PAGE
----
The life of evangelical churches and their spiritual leaders has been portrayed in some recent films and series. Can they help us start conversations?
“As Christians, we have a historic call expressed over two thousand years, to serve the suffering”. Signatories include Timothy and Cathy Keller, Ed Stetzer, Max Lucado and Bill and Lynne Hybels.
One hundred evangelical leaders, representing every state in the nation, have signed on to a letter to President Trump and Vice-President Pence, expressing concerns over the President’s executive order temporarily banning refugees.
"As Christian pastors and leaders, we are deeply concerned by the recently announced moratorium on refugee resettlement. As Christians, we have a historic call expressed over two thousand years, to serve the suffering. We cannot abandon this call now", they wrote.
WELL KNOWN LEADERS SIGN THE LETTER
The letter, published as a full page ad in The Washington Post, has been affirmed by many of the most prominent evangelical leaders in the country including authors Tim Keller and his wife Kathy, Southern Baptists Ed Stetzer and Daniel Akin, Bill and Lynne Hybels of Willow Creek Community Church, Leith Anderson, president of the National Association of Evangelicals and popular author Max Lucado.
The letter was also joined by evangelical leaders who are immigrants, including Eugene Cho, a pastor in Seattle, and Gabriel Salguero, president of the National Latino Evangelical Coalition.
“My hope is that this will not be seen as a controversial position and that as evangelicals our allegiance would not be to partisanship but to our gospel convictions”, Salguero said in an email.
The evangelical ministry World Relief, which is behind the initiative, said that more than 500 evangelical pastors and ministry leaders have added their signatures to the letter that will be delivered to Trump.
“WE ALSO WELCOME VULNERABLE MUSLIMS”
On January 27, Trump issued an executive order that temporarily restricts travellers from seven majority-Muslim countries, suspends the US Refugee Admissions Program for four months, indefinitely bars Syrian refugees and reduces the number of refugees the United States will accept from 110,000 to 50,000.
A federal appeals court is considering the measure, and several states and legal organizations have sued to stop its implementation.
Trump said in an interview with CBN that persecuted Christians would be given priority, an issue the leaders respond to in their ad.
"While we are eager to welcome persecuted Christians, we also welcome vulnerable Muslims and people of other faiths or no faith at all. This executive order dramatically reduces the overall number of refugees allowed this year, robbing families of hope and a future. And it could well cost them their lives."
“COMPASSION AND SECURITY CAN COEXIST”
The evangelical leaders are aware that “we live in a dangerous world and affirm the crucial role of government in protecting us from harm and in setting the terms on refugee admissions.”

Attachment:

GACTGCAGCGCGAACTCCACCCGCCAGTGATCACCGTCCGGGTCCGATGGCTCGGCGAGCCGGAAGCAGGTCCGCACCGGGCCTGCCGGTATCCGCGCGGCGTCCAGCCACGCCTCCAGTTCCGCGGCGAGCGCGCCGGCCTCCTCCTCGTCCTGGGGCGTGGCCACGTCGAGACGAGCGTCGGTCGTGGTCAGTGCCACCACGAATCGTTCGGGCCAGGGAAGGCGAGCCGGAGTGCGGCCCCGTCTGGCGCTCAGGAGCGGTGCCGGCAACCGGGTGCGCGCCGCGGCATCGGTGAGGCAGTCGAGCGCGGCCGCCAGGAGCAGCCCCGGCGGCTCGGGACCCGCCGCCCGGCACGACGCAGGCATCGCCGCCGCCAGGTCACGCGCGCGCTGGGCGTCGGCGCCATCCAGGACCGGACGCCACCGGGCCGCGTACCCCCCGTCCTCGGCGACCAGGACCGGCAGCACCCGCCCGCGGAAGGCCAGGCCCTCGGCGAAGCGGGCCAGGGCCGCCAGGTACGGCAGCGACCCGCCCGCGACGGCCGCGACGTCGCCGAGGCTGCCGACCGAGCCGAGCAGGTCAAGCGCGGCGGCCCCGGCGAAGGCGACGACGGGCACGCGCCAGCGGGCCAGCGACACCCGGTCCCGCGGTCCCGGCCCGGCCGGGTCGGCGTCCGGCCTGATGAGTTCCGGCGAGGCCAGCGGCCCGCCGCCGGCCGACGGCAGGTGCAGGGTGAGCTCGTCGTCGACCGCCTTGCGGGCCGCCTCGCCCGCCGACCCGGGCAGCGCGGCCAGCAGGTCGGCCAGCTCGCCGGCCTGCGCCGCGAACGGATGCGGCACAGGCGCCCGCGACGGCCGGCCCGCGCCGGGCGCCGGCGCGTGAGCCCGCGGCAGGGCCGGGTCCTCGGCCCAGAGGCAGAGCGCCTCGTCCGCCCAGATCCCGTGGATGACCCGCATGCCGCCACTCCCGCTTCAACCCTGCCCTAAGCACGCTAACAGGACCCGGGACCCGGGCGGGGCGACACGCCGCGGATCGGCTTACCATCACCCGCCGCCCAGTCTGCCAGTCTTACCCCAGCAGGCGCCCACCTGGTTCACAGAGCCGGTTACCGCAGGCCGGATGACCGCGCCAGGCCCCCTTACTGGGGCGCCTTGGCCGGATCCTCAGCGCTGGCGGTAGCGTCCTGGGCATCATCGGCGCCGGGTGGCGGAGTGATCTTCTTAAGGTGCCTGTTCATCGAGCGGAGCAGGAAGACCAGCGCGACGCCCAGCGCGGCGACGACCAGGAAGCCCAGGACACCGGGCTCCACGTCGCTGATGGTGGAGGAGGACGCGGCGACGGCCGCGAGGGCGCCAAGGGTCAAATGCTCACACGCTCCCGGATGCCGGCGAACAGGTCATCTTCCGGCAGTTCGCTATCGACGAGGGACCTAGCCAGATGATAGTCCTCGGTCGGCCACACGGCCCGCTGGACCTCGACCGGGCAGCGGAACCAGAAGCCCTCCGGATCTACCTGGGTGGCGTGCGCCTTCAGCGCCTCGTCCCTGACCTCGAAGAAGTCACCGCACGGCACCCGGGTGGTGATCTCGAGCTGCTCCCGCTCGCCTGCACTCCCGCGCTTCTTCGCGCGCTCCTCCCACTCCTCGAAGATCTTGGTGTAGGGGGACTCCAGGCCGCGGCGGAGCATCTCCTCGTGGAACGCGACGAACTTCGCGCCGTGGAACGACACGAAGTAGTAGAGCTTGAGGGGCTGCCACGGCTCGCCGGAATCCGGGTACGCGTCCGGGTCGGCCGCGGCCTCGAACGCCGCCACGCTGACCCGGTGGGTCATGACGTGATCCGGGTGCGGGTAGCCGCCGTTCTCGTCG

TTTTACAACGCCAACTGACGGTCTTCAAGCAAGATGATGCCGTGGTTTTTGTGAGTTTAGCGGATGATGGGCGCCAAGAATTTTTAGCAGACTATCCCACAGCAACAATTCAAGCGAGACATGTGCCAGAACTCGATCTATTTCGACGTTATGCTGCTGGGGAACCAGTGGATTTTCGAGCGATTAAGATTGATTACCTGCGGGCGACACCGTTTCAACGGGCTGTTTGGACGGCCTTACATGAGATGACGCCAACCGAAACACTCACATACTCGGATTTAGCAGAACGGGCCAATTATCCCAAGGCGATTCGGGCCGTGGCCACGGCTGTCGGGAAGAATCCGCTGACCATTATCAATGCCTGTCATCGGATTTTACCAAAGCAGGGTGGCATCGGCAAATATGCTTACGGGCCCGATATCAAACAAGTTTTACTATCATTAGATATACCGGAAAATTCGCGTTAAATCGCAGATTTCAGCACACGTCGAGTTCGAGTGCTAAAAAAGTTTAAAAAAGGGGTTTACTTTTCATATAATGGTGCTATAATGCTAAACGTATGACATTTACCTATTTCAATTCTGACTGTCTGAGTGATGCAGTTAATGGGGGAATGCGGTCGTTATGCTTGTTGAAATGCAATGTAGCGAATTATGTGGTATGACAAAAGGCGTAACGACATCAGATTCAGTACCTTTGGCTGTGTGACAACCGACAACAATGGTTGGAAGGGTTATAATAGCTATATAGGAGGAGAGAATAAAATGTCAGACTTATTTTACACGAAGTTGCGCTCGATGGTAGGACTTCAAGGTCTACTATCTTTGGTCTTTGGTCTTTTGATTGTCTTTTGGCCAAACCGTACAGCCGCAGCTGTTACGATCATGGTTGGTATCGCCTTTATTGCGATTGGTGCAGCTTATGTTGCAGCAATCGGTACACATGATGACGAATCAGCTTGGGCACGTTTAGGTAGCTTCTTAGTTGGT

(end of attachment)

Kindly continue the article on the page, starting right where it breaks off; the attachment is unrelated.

But the ad also states that “compassion and security can coexist, as they have for decades. For the persecuted and suffering, every day matters; every delay is a crushing blow to hope.”
“SPEAK UP FOR THE REFUGEES”
“While politicians debate and courts deliberate, we are Christians who pray for refugees”, said Leith Anderson, president of the National Association of Evangelicals.
“It is not new for the church to use its voice on behalf of those who have none. It is part of our historic call and identity [...] This letter is evidence that the church will not abandon its calling to serve the most vulnerable”, said World Relief President Scott Arbeiter.
Ed Stetzer, who holds the Billy Graham Distinguished Chair at Wheaton College, and recently hosted an evangelical summit on refugee ministry explained that “this is not the usual list of left-leaning, social justice-oriented, religious leaders, it is a surprising list of prominent evangelicals who care enough about this issue to use their leadership platform to speak out.”
“I hope the Trump administration hears our concerns that we have a safe and compassionate refugee policy - and our confidence that we can continue to do both”, he added.
“For some people, embracing refugees is a political issue, for me, as a Christian, speaking up for and caring for refugees is more an act of worship and obedience to a God whose Kingdom is global and whose mercies are new every morning”, author Lynne Hybels pointed out.
While the advertisement is signed by evangelical heavyweights, several evangelical leaders who backed Trump during the campaign are supporting the ban.
They include Franklin Graham of the Billy Graham Evangelistic Association; Liberty University President Jerry Falwell Jr. ; Ralph Reed, chairman of the Faith and Freedom Coalition; and Southern Baptist Pastor Ronnie Floyd, among others.
According to some polls, most white evangelicals side with Trump. But Wednesday’s list of leaders included some who rarely get involved in political debates.
PUERTO RICO BAPTISTS WITHDRAW SUPPORT FOR FRANKLIN GRAHAM
Meanwhile, Baptists in Puerto Rico have withdrawn support for Franklin Graham’s Feb. 10-12 Festival of Hope evangelistic rally in San Juan, in protest of the evangelist’s endorsement of anti-immigration policies espoused by President Donald Trump.
The executive minister and the president of the Baptist Churches of Puerto Rico issued a statement Feb. 4, saying Graham’s endorsement of Trump’s policies “are for us contrary to the values of the Kingdom.”
The region’s leaders stated that they do not intend to undermine the Festival of Hope, but issued their statement in order “to affirm our testimony in favour of the poor, marginalized and foreigners, among others.”
The Baptist leaders said Trump’s immigration policies “attack the life of our neighbour, and Jesus has always called us to love even enemies and to be our brother’s keeper.”